There was little doubt that Victoria Cross winner Sergeant John Grant had downed a skinful of booze before he turned up at the swanky London function.

"I'll shout the bar!" he bawled before falling over a table, drunk.

But that was not the worst of his behaviour at the 100th anniversary of the VC, hosted by Lord Louis and Lady Edwina Mountbatten in 1956.

"How are you, Edwina?" the Taranaki-born former depression-era labourer, who died in 1970, inquired, slapping her heartily on the back.

History does not reveal her ladyship's response, but Lieutenant-General Sir Bernard Freyberg, himself a VC winner, was outraged. Grant, who won his VC on the Somme in World War I, was frog-marched from the premises.

It is anecdotes such as this that Professor Glyn Harper of Massey University has gathered to animate the lives of New Zealand's bravest servicemen.

His new book - co-authored by serving Army officer Colin Richardson - seeks to dispel the myths that have grown around New Zealand winners of the supreme award for bravery on the battlefield.

"I wanted to get to the bottom of who they were," the Palmerston North historian said.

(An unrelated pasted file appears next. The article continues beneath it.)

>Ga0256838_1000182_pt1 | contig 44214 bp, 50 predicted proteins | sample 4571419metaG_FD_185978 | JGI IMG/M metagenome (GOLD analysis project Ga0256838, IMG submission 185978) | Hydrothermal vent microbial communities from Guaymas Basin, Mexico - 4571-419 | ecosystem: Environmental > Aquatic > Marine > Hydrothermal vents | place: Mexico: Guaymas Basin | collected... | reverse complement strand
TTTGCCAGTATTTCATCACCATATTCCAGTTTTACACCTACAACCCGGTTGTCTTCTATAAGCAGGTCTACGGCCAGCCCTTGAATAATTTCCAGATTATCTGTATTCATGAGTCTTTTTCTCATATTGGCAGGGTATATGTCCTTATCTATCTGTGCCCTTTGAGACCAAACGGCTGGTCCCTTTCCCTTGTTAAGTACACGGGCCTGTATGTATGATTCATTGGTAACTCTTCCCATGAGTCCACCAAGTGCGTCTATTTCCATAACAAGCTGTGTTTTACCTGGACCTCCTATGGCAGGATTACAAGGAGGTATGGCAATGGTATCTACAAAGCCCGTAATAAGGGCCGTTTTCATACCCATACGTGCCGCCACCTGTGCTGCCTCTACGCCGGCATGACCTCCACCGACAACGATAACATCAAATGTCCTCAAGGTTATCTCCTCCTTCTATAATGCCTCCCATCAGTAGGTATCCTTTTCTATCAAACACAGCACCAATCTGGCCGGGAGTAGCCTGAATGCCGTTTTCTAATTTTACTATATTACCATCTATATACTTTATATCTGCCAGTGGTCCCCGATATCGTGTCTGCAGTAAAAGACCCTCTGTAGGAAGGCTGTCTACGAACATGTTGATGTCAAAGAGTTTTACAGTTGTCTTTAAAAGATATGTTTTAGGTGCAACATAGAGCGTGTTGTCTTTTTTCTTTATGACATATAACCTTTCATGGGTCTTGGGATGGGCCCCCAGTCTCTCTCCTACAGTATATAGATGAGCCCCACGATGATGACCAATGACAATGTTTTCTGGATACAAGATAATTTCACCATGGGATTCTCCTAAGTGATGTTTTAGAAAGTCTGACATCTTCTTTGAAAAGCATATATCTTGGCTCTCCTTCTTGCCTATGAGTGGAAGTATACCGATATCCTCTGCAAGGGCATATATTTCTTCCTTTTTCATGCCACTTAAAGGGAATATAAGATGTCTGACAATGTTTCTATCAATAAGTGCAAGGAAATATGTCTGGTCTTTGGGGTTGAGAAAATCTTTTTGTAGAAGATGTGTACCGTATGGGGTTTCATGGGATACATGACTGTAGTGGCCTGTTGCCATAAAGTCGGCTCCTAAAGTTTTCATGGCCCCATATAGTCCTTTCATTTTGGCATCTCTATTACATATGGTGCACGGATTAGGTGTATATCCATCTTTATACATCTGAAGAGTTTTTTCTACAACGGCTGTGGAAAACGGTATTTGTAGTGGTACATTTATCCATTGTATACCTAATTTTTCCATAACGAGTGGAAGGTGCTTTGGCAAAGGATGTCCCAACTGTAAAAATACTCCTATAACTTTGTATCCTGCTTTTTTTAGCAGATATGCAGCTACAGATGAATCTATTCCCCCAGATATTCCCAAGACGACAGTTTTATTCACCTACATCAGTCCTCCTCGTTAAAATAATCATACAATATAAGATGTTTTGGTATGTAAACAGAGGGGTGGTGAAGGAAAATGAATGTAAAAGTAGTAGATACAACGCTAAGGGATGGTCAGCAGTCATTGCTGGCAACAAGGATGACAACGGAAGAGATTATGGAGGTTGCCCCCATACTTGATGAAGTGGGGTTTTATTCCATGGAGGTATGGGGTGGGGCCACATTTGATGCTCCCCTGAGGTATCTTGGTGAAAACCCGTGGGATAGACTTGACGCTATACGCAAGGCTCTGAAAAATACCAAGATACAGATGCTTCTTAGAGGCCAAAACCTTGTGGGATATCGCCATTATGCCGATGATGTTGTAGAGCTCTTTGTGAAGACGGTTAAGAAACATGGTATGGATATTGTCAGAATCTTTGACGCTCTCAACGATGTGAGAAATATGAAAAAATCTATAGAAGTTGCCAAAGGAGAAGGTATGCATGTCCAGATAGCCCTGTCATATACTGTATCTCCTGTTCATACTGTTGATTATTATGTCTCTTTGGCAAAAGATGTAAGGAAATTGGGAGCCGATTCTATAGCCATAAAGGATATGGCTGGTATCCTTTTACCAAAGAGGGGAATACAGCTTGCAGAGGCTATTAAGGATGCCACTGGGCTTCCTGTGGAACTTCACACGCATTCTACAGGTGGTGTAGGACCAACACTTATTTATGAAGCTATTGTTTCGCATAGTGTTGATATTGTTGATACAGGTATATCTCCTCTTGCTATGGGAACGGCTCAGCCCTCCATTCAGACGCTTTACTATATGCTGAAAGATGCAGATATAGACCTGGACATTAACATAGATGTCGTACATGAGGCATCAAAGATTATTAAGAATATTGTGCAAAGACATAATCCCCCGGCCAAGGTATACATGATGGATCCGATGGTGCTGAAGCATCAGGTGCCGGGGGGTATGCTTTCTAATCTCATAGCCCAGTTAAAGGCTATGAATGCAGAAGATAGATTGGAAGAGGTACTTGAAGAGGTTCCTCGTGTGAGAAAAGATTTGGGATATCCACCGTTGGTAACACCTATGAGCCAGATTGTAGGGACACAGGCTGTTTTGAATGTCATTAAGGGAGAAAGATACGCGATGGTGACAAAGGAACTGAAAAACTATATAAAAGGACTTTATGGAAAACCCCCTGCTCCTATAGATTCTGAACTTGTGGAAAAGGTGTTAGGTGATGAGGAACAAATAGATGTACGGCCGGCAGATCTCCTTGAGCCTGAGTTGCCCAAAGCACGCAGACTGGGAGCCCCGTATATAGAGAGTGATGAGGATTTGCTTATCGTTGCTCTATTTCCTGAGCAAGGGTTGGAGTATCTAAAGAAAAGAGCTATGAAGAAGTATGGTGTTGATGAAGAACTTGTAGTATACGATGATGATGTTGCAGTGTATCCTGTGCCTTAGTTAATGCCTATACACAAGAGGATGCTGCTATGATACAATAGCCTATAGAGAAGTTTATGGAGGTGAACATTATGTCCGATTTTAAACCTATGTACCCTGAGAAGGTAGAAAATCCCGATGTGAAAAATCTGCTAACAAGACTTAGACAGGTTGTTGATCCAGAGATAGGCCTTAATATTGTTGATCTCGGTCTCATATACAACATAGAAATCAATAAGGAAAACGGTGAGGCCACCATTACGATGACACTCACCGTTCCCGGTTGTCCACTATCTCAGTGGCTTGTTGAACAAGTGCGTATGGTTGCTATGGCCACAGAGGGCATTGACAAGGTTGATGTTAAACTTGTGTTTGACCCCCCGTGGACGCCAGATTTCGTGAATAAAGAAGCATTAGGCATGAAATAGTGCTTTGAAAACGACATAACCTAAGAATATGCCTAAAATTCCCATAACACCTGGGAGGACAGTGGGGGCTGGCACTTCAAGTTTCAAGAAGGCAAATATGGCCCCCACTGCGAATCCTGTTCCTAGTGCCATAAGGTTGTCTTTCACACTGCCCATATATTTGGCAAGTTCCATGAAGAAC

This involved unearthing a vast amount of hitherto unseen information from yellowing military files at Archives New Zealand, in Wellington.

The VC was inaugurated in 1856 and altogether 1353 have been awarded, 29 of them to New Zealanders or men with strong links to New Zealand. No woman has won the VC, although both Maori and Pakeha have received them. No New Zealand winners are still alive.

All the winners with a New Zealand flavour are studied in the book In the Face of the Enemy.

The most famous was Captain Charles Upham, one of just three people to win the award twice, and a fair amount of space is devoted to his exploits in Crete and North Africa during World War II.

Professor Harper found the wiry North Canterbury farmer's character beyond reproach, unlike those of some of his fellow VC winners.

As noted sporting journalist Sir Terry McLean said: "Was he New Zealand's greatest soldier of the Second World War? The question is unimportant. He was Charles Hazlitt Upham. Charlie Upham. Unforgettable."

Unforgettable indeed. One contemporary source described Upham as "obstinate, pugnacious, independent, blunt, tactless, hard-swearing, highly strung [and] careless in his dress".

But the mantle of responsibility that came with two VCs was a hefty one for Upham to shoulder after the war.